Currently one of the most powerful corp IDs, Replicating Perfection didn’t start out that way. Like most Jinteki at the time, it was broke, unable to power even the ambushes that are so common for the red clone corp. That changed when economic cards like Sundew and Mental Health Clinic came out. Abandoning the kill plays, Replicating Perfection strove to tax the runner into being unable to do anything when they want to, in terms of both econ and clicks, and be rich while doing so.

Throw in a Caprice Nisei and a scored Nisei MK II token, and there aren’t often enough clicks in a turn for a runner to get in. Not only does a central have to be run, then at least two runs on a remote, assuming the Psi game from Caprice can be won, anytime an agenda may be in there. That leaves, in the best case scenario, only a single click to money up and get into that server on demand.

That is where RP has become so powerful, being rich with all of their economic assets that are so expensive to trash, and really taxing the runner. Even though the run on a central doesn’t have to be successful, its common to put a prickly ICE on the outside of those servers, forcing them to use up something or take damage in some way just to be able to run on a remote.

It is no wonder it has become so strong of an ID with Fast Advance being a wary proposition for some players. Yet it is asset heavy, and as discussed last week, Whizzard is a key answer to that. The meta does seem to be advancing around this concept quickly, so only time will tell how RP continues to play.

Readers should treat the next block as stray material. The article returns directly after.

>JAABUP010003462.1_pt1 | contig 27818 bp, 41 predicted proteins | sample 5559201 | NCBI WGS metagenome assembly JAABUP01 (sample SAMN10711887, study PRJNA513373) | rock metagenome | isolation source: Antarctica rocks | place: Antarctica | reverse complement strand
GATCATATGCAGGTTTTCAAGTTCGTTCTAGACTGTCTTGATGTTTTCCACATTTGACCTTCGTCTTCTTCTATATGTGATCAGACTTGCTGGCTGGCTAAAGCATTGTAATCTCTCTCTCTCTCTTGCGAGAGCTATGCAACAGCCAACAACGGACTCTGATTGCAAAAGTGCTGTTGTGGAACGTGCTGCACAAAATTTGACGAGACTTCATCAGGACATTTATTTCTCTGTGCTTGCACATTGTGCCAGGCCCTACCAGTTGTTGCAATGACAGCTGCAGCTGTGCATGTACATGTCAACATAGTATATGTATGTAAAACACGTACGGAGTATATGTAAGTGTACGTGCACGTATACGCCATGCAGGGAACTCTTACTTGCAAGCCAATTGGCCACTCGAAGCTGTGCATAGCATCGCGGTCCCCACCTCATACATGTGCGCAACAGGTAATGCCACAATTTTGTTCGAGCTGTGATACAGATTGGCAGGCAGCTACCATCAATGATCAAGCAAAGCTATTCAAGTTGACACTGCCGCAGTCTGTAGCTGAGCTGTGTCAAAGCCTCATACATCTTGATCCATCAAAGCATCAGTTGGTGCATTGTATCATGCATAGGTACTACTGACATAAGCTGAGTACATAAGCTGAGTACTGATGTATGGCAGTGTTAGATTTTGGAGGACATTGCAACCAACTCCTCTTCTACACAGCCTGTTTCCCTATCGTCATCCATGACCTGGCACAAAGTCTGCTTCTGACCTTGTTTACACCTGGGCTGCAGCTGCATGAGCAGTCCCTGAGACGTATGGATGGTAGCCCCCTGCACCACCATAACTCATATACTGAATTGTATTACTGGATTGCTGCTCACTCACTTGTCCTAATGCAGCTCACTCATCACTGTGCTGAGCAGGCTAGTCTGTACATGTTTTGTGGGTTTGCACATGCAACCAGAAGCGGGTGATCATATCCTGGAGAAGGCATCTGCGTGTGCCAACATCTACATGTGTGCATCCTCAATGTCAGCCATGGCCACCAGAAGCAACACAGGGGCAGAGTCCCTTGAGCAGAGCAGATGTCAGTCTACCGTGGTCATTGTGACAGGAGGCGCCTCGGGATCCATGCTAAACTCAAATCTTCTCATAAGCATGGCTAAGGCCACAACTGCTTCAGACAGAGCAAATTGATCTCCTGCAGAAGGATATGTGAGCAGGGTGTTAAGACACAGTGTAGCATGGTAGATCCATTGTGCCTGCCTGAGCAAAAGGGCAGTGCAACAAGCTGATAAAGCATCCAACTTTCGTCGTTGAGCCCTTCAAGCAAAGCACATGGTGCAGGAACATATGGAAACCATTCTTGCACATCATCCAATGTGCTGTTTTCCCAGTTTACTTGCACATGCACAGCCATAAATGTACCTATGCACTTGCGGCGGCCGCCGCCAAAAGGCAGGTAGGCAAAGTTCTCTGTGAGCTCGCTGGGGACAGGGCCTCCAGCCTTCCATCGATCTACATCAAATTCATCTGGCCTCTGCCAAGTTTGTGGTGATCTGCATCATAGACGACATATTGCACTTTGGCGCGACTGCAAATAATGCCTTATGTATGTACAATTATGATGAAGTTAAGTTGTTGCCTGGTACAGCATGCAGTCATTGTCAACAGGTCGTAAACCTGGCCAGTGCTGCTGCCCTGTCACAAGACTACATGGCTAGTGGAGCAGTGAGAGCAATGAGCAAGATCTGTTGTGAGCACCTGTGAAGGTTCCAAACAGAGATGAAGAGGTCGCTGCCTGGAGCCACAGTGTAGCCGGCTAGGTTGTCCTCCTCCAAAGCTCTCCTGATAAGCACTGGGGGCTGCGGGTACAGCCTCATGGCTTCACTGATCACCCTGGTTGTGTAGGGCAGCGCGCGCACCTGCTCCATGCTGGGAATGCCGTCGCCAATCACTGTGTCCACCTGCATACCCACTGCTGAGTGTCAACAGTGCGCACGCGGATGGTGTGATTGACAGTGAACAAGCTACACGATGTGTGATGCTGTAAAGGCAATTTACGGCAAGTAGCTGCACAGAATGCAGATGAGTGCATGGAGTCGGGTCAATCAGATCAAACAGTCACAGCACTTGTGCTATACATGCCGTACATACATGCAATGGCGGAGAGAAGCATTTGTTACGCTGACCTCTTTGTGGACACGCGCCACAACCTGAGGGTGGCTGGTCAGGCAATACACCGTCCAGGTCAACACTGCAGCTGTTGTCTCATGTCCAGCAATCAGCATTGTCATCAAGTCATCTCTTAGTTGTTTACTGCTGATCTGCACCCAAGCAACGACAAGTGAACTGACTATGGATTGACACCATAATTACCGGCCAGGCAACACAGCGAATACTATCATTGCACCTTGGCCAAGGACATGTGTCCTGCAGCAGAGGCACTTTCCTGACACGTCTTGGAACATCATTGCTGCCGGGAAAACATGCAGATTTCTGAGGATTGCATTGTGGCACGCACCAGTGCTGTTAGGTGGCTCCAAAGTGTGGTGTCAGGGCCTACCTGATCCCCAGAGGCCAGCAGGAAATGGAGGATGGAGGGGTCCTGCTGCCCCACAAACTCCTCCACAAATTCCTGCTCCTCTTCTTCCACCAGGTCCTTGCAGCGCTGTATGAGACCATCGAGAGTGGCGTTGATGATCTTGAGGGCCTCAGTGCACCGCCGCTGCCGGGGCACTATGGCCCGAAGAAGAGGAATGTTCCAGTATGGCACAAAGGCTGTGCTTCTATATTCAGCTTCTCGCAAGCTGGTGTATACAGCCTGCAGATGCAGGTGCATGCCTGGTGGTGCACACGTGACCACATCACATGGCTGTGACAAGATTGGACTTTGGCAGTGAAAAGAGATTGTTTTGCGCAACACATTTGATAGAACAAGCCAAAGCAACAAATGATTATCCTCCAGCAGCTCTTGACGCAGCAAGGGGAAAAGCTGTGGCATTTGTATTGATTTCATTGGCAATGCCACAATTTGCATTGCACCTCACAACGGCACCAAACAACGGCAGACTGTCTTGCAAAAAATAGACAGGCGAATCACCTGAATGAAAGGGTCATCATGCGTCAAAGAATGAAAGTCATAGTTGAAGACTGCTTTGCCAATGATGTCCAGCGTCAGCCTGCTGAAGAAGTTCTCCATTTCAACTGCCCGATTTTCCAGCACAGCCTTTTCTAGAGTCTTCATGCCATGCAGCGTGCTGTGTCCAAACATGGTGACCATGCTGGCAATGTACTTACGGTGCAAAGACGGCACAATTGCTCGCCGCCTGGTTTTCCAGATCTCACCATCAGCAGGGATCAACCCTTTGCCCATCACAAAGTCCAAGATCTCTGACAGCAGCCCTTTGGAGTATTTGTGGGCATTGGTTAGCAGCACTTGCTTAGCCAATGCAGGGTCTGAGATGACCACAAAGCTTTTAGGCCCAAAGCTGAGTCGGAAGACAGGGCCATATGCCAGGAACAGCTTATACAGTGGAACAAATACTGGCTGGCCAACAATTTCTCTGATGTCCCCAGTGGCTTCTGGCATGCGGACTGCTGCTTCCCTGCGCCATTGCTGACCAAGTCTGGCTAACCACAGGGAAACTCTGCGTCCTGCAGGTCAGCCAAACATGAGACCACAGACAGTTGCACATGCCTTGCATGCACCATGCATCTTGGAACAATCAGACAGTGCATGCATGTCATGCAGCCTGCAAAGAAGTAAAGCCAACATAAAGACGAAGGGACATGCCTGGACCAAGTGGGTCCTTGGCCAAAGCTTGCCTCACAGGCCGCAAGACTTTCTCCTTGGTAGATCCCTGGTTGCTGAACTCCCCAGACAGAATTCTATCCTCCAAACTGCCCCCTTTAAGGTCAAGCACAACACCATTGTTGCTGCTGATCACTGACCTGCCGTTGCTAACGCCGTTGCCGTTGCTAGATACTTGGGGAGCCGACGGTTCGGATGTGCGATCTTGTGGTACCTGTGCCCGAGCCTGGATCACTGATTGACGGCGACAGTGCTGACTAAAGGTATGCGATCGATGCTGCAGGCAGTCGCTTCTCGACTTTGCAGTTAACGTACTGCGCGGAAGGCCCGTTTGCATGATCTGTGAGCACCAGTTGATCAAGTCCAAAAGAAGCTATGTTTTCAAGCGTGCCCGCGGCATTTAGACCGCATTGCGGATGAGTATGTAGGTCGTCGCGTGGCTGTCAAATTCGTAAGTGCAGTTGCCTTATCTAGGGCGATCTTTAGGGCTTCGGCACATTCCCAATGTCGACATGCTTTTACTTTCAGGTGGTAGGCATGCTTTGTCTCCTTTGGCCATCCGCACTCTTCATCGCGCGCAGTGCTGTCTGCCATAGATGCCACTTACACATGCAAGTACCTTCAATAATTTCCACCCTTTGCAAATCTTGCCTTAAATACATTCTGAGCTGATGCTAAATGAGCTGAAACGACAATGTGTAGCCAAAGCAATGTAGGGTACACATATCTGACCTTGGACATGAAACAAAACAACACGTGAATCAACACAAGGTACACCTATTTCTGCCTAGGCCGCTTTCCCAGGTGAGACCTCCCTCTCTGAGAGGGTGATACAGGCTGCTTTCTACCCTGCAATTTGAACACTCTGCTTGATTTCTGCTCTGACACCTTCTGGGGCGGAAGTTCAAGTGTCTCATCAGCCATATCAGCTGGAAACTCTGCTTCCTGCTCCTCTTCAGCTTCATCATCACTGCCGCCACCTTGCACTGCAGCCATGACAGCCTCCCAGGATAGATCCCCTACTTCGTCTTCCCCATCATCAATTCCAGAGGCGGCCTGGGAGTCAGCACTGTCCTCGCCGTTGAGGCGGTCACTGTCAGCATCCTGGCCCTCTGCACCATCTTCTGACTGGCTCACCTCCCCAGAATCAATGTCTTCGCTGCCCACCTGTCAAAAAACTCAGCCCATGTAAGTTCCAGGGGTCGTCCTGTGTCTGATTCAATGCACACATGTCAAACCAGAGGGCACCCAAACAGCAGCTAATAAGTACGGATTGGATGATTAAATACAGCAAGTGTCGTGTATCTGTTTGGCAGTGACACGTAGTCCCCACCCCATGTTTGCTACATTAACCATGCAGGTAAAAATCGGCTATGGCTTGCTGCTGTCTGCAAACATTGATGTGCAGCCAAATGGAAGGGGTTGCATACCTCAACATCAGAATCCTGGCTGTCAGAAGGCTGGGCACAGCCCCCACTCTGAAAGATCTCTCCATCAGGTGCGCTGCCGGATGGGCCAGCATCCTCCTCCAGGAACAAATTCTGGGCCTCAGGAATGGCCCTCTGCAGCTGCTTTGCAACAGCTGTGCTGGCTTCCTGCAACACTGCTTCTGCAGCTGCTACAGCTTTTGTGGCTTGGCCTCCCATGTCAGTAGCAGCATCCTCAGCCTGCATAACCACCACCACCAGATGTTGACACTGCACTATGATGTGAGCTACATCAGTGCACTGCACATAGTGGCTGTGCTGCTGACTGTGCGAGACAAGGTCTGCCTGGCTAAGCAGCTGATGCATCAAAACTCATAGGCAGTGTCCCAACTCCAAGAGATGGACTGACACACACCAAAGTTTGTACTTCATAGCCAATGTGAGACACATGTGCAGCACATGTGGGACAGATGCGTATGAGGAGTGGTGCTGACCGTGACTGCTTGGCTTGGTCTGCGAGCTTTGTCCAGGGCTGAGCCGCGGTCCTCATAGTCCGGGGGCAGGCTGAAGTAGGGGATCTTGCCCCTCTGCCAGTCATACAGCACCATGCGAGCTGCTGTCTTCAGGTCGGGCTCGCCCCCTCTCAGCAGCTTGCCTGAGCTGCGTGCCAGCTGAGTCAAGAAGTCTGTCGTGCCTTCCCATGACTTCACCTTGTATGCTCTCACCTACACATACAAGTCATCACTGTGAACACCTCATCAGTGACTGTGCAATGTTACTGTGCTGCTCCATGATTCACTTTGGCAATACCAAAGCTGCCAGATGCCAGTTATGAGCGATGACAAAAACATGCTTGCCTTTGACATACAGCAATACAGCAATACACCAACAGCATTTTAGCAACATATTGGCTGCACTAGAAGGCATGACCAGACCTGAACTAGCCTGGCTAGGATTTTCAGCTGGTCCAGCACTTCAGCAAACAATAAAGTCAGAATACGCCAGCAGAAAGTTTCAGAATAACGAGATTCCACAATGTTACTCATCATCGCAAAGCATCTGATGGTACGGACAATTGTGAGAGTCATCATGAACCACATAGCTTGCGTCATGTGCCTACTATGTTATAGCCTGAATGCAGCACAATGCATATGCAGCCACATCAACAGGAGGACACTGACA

Braintrust Agenda: Research (A Study in Static #72)

BraintrustImpact 1 out of 5

Possibly the least used agenda in all of Jinteki, Braintrust doesn’t give much bang for its buck. Requiring a double turn scoring window in order to get any bonus out of scoring it, and its effect is not going to be as needed once those ICE protecting it have been rezzed to keep that scoring window open. It is a three for two, which in a Fast Advance strategy is just what the doctor ordered - Some Jinteki have tried that approach, but it has never really caught on.

It could be used for some crazy positional ICE Whirlpool Cell Portal infinite loop combo kill server, but the number of moving parts in there is simply so complicated, it is unlikely to ever be pulled off with any sort of consistency. It is possible that Braintrust would see more use with Fast Advance strategies out of Jinteki, a place where most players have not forged ahead - and that means for at least a little bit, it could be quite a surprise deck to see.